Mints (Mentha) are deliciously aromatic perennial plants that are widely grown and distributed around the world. There are believed to be over 30 species of mint, but there are probably many more because of their tendency to interbreed.
The more commonly known and used varieties include:
Spearmint (Most common mint grown commercially)
Peppermint (Most commonly used for oil production)
Common mint (pictured above)
Vietnamese mint (picture 2 below)
Less known are:
Chocolate mint (picture 3 below)
Eau de cologne mint
There is also an Australian native mint (River Mint).
Nutritionally, mint is rich in A and C and small amounts of B2. The mint leaf, fresh or dried has many uses. Mint has a warm, fresh, aromatic sweet flavour with a cool aftertaste, and is used in teas, beverages, jellies, sauces and confectionary.
Mint leaves contain menthol, the volatile oil which is used in toothpastes, breath fresheners, chewing gum, perfumes and cosmetics.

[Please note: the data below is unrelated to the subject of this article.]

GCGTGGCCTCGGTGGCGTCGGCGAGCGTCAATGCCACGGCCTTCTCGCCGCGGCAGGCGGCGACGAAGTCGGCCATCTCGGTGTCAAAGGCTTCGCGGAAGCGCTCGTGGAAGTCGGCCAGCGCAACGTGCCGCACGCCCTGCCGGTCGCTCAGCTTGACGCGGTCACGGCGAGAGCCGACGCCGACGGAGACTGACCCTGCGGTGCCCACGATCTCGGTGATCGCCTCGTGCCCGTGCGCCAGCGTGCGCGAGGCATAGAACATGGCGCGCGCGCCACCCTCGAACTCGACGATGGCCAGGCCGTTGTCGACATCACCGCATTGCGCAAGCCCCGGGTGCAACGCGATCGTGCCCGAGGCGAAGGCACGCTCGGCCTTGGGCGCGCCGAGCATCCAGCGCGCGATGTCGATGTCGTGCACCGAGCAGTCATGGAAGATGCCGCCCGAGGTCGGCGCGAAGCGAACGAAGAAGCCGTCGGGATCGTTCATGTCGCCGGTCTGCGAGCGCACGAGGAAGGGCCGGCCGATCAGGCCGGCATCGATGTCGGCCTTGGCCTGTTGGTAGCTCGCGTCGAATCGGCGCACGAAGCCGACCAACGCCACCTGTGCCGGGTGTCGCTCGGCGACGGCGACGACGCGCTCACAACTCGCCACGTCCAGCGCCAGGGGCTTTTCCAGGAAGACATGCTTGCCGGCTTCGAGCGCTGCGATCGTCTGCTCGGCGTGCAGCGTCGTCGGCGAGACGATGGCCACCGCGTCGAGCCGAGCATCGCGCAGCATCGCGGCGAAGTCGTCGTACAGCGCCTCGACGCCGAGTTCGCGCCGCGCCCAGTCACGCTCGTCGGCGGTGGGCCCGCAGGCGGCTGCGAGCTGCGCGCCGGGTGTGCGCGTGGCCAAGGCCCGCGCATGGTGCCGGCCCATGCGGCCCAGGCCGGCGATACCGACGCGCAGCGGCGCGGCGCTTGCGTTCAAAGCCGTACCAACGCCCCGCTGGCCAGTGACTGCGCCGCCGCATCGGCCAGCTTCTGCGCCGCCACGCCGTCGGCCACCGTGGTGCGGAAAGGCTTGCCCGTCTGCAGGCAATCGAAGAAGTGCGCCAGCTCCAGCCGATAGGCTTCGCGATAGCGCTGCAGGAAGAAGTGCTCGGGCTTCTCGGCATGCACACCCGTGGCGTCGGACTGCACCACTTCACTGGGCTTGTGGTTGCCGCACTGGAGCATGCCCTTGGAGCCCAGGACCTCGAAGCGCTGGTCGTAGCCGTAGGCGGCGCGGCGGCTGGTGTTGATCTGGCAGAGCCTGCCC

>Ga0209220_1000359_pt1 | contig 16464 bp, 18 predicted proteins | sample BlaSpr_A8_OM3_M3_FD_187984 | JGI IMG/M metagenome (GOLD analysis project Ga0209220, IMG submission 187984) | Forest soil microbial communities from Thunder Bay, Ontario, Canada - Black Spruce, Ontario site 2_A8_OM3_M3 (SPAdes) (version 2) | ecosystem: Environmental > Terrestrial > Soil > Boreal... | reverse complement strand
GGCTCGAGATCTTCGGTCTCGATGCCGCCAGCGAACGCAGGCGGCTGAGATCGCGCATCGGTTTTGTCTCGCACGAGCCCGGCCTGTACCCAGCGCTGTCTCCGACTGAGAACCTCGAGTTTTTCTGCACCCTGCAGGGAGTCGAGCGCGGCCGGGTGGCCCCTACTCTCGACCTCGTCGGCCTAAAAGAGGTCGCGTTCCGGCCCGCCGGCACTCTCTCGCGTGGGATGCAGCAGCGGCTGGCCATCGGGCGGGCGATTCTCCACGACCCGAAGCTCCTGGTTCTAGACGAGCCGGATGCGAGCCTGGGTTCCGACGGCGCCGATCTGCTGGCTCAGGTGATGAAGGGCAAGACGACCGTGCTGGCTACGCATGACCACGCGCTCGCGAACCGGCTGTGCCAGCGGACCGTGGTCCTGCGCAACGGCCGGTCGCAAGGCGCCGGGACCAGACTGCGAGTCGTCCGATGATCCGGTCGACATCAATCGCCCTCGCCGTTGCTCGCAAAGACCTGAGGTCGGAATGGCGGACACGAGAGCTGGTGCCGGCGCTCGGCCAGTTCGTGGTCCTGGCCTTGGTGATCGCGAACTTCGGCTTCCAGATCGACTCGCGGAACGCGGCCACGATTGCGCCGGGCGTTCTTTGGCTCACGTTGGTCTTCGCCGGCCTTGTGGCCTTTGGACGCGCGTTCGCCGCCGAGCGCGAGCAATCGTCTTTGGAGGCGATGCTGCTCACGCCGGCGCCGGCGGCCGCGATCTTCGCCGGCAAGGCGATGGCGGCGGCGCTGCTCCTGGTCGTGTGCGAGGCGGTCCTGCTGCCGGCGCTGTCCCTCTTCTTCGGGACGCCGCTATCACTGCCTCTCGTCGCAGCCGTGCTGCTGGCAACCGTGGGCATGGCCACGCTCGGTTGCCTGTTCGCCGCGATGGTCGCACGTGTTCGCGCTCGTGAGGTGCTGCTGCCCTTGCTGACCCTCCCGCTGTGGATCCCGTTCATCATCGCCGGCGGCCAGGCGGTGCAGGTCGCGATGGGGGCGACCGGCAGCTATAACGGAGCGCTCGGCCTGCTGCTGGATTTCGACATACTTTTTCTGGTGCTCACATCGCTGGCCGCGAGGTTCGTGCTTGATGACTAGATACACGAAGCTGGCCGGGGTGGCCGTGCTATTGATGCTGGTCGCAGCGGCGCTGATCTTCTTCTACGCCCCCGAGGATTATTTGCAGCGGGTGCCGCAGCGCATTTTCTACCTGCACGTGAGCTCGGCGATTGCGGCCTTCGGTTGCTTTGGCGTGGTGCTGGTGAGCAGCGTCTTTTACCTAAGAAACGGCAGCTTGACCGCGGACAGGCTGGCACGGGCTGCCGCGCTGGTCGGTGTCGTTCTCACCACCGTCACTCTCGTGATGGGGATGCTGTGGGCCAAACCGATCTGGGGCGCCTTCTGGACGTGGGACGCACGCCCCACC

In the garden, mint oil can be used to spray and kill pests such as wasps and cockroaches and act as a deterrent for rats and mice.
Mint is notoriously weedy in the open garden so it is recommended that it be grown in pots. To grow mint successfully, use pots that are at least 30cm high and 30cm deep. Use half of a premium potting mix to 1/4 organic compost and 1/4 fowl manure. Place pots in a morning sun, afternoon shade aspect. Mints like moist soil so water regularly. Cut back in the late winter and top up with fowl manure for fresh spring growth. Cut back regularly to keep growth fresh.
This really is a tough little plant, however it is prone to mint rust fungus. Small orange pustules spread on the leaves causing them to turn brown and die. No fungicide will treat rust but using a propane gas burner or burning a layer of dry straw on the top of the pot, in late winter will generally kill off the fungus.